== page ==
Wednesday, December 07, 2005

The Future Iraqi Air War

As thoroughly reported as the long U.S. slog in Iraq has been, there’s been little coverage of the ongoing air war against the insurgency. Which begs a larger question: The slowly reemerging Iraqi military has no air force. What happens after U.S. troops withdraw?

The answer: American troops will be replaced by American airpower.

Veteran investigative ace Seymour M. Hersh addresses some troubling questions surrounding that probability in a New Yorker article.

Some excerpts:
Quick, deadly strikes by U.S. warplanes are seen as a way to improve dramatically the combat capability of even the weakest Iraqi combat units. The danger, military experts have told me, is that, while the number of American casualties would decrease as ground troops are withdrawn, the over-all level of violence and the number of Iraqi fatalities would increase unless there are stringent controls over who bombs what.
* * *
Within the military, the prospect of using air power as a substitute for American troops on the ground has caused great unease. For one thing, Air Force commanders, in particular, have deep-seated objections to the possibility that Iraqis eventually will be responsible for target selection. “Will the Iraqis call in air strikes in order to snuff rivals, or other warlords, or to snuff members of your own sect and blame someone else?” . . . a senior military commander now on assignment to the Pentagon asked. “Will some Iraqis be targeting on behalf of Al Qaeda, or the insurgency, or the Iranians?”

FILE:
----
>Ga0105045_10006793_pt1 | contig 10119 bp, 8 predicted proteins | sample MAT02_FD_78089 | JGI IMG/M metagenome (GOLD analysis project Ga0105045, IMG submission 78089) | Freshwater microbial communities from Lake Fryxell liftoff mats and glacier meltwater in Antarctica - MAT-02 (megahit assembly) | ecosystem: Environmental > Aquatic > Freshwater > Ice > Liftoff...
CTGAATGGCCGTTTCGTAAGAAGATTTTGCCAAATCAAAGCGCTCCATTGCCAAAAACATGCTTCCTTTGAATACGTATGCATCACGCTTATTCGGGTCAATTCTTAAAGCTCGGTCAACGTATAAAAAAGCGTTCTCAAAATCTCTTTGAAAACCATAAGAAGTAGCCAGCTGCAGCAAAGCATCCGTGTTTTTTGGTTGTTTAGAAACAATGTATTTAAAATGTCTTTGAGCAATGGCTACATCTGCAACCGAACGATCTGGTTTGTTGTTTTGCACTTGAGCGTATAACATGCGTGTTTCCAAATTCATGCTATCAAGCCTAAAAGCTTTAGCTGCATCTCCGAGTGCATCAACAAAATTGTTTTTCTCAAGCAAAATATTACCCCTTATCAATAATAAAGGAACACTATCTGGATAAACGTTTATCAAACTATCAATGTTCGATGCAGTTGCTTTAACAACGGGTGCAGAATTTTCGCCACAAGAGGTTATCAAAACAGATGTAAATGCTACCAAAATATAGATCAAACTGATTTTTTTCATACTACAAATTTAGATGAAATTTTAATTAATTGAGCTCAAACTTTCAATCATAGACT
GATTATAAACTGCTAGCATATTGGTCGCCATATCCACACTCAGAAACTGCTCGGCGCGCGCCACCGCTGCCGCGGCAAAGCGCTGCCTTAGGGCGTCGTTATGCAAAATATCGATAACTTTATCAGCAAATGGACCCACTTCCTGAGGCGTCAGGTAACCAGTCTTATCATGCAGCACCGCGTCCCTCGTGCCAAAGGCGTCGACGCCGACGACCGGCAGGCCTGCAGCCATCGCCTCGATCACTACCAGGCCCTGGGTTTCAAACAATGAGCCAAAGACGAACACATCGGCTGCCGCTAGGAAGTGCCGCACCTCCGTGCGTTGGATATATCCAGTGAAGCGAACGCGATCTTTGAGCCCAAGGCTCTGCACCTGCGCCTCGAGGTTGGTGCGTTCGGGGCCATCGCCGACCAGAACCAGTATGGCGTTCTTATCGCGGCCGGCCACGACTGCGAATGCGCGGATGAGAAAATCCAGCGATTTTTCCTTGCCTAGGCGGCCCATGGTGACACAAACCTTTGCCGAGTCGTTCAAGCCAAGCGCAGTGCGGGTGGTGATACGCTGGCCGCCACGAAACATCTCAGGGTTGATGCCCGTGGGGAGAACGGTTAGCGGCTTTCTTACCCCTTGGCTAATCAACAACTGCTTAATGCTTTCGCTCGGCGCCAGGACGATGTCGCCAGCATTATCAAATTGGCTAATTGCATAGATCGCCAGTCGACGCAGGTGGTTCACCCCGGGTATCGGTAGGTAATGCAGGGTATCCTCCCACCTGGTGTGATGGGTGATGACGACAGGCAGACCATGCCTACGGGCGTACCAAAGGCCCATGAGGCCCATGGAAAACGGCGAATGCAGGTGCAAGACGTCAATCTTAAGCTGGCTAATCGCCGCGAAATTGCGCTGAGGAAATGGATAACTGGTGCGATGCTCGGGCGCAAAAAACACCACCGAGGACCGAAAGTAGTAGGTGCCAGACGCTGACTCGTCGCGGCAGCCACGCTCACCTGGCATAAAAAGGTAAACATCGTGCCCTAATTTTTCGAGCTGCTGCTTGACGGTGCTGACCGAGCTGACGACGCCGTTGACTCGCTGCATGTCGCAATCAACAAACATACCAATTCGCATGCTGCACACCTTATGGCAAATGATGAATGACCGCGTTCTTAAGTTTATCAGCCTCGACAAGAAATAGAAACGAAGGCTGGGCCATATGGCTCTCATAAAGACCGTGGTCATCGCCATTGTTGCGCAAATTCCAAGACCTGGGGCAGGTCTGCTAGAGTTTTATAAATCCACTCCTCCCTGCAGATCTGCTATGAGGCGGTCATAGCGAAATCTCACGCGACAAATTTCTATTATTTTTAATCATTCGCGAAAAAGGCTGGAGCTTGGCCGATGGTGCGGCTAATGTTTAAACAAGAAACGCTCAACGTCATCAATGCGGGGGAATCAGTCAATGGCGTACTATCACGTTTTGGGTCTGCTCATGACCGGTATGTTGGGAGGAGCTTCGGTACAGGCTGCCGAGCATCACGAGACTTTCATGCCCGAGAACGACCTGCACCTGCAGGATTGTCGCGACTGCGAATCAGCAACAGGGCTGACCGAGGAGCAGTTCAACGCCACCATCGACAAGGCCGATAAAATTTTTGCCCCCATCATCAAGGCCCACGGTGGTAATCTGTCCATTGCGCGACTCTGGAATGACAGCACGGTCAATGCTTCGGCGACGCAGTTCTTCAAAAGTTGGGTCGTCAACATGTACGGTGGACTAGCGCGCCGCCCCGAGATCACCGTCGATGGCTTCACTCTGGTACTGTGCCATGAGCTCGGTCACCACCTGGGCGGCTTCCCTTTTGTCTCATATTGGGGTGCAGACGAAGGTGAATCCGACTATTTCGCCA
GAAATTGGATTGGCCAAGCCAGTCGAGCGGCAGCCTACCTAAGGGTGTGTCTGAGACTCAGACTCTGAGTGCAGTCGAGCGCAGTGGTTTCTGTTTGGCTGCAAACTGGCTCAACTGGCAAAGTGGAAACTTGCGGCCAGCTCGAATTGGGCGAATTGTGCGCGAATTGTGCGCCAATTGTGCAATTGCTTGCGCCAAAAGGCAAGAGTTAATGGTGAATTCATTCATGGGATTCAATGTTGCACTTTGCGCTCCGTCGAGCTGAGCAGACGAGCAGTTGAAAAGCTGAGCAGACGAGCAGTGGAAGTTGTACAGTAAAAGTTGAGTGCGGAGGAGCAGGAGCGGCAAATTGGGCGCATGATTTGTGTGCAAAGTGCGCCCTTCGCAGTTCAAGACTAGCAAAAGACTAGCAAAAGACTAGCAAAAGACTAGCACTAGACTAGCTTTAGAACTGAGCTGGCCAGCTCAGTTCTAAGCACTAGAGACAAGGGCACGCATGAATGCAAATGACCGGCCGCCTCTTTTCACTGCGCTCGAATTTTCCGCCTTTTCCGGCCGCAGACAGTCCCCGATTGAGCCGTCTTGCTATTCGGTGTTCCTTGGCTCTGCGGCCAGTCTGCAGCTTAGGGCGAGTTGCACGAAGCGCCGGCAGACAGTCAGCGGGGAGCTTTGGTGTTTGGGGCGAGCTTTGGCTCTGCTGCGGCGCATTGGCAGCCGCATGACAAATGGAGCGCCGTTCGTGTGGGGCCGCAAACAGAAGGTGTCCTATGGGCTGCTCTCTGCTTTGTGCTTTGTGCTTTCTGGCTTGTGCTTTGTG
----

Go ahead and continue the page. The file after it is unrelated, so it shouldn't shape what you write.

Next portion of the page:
* * * *
The insurgency operates mainly in crowded urban areas, and Air Force warplanes rely on sophisticated, laser-guided bombs to avoid civilian casualties. These bombs home in on targets that must be “painted,” or illuminated, by laser beams directed by ground units. “The pilot doesn’t identify the target as seen in the pre-brief” – the instructions provided before takeoff – a former high-level intelligence official told me. “The guy with the laser is the targeteer. Not the pilot. Often you get a ‘hot-read’” – from a military unit on the ground – and you drop your bombs with no communication with the guys on the ground. You don’t want to break radio silence. The people on the ground are calling in targets that the pilots can’t verify.” He added, “And we’re going to turn this process over to the Iraqis?”
Well, let’s hope not.

Recall that replacing boot power with air power didn’t work in Vietnam, where unlike the Iraqi Army, the ARVN (Army of the Republic of Vietnam) was not beset with ethnic rivalries and had trained alongside American ground and air troops for years.

There are no best-case scenarios here: Don't expect air power to work in Iraq, either.

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